US FDA and Tobacco Regulation
In 1996, the FDA asserted jurisdiction, determining that:
 Nicotine in tobacco products was a drug
 Tobacco products were devices for the delivery of the drug
nicotine
1996 FDA regulation restricted sales and marketing of tobacco
products to young people
FDA was sued by tobacco manufacturers, growers, retailers, and
advertisers, claiming the agency’s actions were illegal
 2011 Johns Hopkins Bloomberg School of Public Health
9
US FDA and Tobacco Regulation
In 2000, the US Supreme Court stripped the FDA of legal authority
over tobacco products
 Court ruled that it was not intended that the FDA should have
these powers
 The only way for the FDA to get back in the business of
regulating tobacco products was to be through new legislation
Tobacco industry argument
 If the FDA had this power, they would have to ban tobacco
products in the United States
In 2009, Congress passed and President Obama signed into law the
Family Smoking Prevention and Tobacco Control Act (FSPTCA)
 2011 Johns Hopkins Bloomberg School of Public Health
10
Key Provisions
Five things to know about the FSPTCA
Important to global tobacco efforts—even those legally limited to
the United States
FDA’s approach is likely to influence global action under FCTC
Articles 9, 10, 11
So let’s hope the FDA gets it right
 2011 Johns Hopkins Bloomberg School of Public Health
11
1. New Chapter, New Standard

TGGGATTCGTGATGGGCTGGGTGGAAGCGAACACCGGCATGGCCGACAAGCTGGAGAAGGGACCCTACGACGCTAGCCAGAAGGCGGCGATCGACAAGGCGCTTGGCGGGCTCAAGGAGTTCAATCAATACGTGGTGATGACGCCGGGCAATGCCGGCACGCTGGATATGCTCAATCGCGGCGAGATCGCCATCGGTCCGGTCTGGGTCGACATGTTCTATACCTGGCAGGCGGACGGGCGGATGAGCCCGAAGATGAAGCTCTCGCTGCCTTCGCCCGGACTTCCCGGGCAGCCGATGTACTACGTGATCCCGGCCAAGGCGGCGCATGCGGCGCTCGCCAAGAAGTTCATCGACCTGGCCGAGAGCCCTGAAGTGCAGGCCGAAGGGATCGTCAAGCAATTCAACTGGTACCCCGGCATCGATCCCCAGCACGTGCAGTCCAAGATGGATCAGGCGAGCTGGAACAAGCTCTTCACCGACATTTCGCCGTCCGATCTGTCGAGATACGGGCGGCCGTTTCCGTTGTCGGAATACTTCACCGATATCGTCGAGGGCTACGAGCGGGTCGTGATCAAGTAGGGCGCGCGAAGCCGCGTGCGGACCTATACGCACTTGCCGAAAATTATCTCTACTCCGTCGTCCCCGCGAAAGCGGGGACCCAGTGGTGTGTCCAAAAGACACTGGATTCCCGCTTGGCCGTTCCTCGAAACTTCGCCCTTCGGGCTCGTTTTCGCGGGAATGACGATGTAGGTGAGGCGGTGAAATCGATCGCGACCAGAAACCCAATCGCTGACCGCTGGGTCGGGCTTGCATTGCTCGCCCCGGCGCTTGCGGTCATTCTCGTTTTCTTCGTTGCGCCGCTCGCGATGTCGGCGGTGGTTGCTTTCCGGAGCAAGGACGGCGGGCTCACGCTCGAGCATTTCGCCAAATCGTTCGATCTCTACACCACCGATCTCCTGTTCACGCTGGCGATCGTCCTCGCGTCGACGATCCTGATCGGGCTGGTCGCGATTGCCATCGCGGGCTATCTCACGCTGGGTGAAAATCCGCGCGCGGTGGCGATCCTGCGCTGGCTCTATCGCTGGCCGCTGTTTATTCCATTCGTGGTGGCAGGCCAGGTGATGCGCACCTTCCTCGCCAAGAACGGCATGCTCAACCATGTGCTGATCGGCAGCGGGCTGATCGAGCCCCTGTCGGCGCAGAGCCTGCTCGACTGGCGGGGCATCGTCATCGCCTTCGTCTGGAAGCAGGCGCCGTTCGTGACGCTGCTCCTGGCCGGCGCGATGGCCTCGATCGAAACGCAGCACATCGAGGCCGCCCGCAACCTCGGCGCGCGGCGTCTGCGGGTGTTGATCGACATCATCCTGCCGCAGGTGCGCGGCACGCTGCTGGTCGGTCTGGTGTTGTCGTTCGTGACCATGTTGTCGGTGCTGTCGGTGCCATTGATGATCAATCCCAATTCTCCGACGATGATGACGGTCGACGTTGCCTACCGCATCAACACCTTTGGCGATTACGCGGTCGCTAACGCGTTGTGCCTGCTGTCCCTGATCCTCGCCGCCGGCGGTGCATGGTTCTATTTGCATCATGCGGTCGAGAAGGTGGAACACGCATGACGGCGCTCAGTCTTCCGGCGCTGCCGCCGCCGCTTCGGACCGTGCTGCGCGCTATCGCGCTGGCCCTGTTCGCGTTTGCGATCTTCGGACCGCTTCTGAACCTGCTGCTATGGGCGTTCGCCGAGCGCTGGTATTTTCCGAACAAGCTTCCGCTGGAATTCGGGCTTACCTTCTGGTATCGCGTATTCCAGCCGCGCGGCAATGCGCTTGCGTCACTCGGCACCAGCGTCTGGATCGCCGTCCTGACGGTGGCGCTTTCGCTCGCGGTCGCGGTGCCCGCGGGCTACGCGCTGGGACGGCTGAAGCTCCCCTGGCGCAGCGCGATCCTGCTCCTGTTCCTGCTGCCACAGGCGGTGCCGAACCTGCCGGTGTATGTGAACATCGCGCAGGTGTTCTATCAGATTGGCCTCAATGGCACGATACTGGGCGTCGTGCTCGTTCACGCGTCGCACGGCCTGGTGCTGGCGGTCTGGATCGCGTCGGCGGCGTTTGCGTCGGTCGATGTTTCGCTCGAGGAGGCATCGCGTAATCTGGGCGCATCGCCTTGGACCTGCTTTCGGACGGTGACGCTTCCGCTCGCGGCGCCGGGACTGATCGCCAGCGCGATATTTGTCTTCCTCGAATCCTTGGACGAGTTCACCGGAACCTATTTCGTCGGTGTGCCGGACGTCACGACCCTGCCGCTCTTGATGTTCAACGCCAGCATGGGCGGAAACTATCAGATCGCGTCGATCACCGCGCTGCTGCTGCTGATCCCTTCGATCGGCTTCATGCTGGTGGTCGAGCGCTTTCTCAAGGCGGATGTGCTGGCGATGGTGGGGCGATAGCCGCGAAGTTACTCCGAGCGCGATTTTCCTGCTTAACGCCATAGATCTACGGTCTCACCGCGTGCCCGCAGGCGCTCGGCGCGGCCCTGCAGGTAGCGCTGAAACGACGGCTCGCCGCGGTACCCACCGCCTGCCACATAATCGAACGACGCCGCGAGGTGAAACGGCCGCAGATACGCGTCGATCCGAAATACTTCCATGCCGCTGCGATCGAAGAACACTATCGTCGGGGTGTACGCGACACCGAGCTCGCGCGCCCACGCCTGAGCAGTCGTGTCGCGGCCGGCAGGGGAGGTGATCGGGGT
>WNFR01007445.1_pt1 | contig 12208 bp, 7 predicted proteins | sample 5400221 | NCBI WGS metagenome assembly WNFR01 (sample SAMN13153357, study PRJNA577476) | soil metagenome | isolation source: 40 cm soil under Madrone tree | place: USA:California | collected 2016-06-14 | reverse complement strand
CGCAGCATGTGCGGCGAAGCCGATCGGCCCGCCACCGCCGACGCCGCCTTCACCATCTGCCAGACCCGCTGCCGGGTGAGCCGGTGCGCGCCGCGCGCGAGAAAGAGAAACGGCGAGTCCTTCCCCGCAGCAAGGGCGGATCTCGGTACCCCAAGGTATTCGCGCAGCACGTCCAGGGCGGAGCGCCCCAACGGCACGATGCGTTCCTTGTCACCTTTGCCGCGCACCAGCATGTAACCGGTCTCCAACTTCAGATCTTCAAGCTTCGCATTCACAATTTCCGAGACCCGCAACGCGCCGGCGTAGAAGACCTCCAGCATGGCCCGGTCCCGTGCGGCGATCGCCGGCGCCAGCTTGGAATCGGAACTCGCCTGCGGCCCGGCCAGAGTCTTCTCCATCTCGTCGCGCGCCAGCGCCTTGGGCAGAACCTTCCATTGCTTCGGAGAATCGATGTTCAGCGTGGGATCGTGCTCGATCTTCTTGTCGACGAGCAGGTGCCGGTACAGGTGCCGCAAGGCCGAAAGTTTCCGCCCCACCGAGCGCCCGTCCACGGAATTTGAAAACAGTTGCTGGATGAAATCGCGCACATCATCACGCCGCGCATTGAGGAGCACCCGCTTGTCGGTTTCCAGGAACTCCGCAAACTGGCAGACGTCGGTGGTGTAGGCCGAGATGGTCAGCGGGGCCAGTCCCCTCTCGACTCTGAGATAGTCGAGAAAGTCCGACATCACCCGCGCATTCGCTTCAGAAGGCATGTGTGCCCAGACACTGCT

Not “safety and efficacy” but “appropriate for the protection of
public health”
With the right set of population-level considerations (impact on
initiation, cessation, reduction of harm)
 2011 Johns Hopkins Bloomberg School of Public Health
12
2. Pre-Market Evaluation … with Some Exceptions
Key principle of all food and drug law
Will apply to new tobacco products and health-related claims
Exception for “substantially equivalent” products
 2011 Johns Hopkins Bloomberg School of Public Health
13
3. Product Standards
Powerful regulatory tool to control emissions
Includes authority to reduce nicotine to non-addictive levels
 2011 Johns Hopkins Bloomberg School of Public Health
14
4. Disclosure of Industry Knowledge
“Hey Philip Morris … tell us what you know”
FDA to receive brand-specific information on ingredients, nicotine
delivery, and any smoke constituent FDA identifies as harmful or
potentially harmful
Companies must also provide FDA with documents related to
health, toxicological, behavioral, or physiologic effects of current
or future products
 2011 Johns Hopkins Bloomberg School of Public Health
15
5. Program Security
Funding for the new FDA Tobacco Center is assured (we think)
Funded through “user fees” on the companies … really a market
share assessment on each company
Budget rises from $85 million to $712 million annually over first 11
years
 2011 Johns Hopkins Bloomberg School of Public Health
16
What Is the Future of Global Tobacco Regulation?
World Health Organization (WHO) Framework Convention on
Tobacco Control
 Opportunity to bring about global tobacco regulation
WHO taking significant steps to prepare the science base for
effective product regulation around the world
WHO created two entities
 Tobacco Regulation (TobReg): study group on tobacco product
regulation
 Tobacco Laboratory Network (TobLabNet): affiliation of
dozens of testing laboratories around the world strengthening
capacity to test tobacco product contents and emissions
 2011 Johns Hopkins Bloomberg School of Public Health
17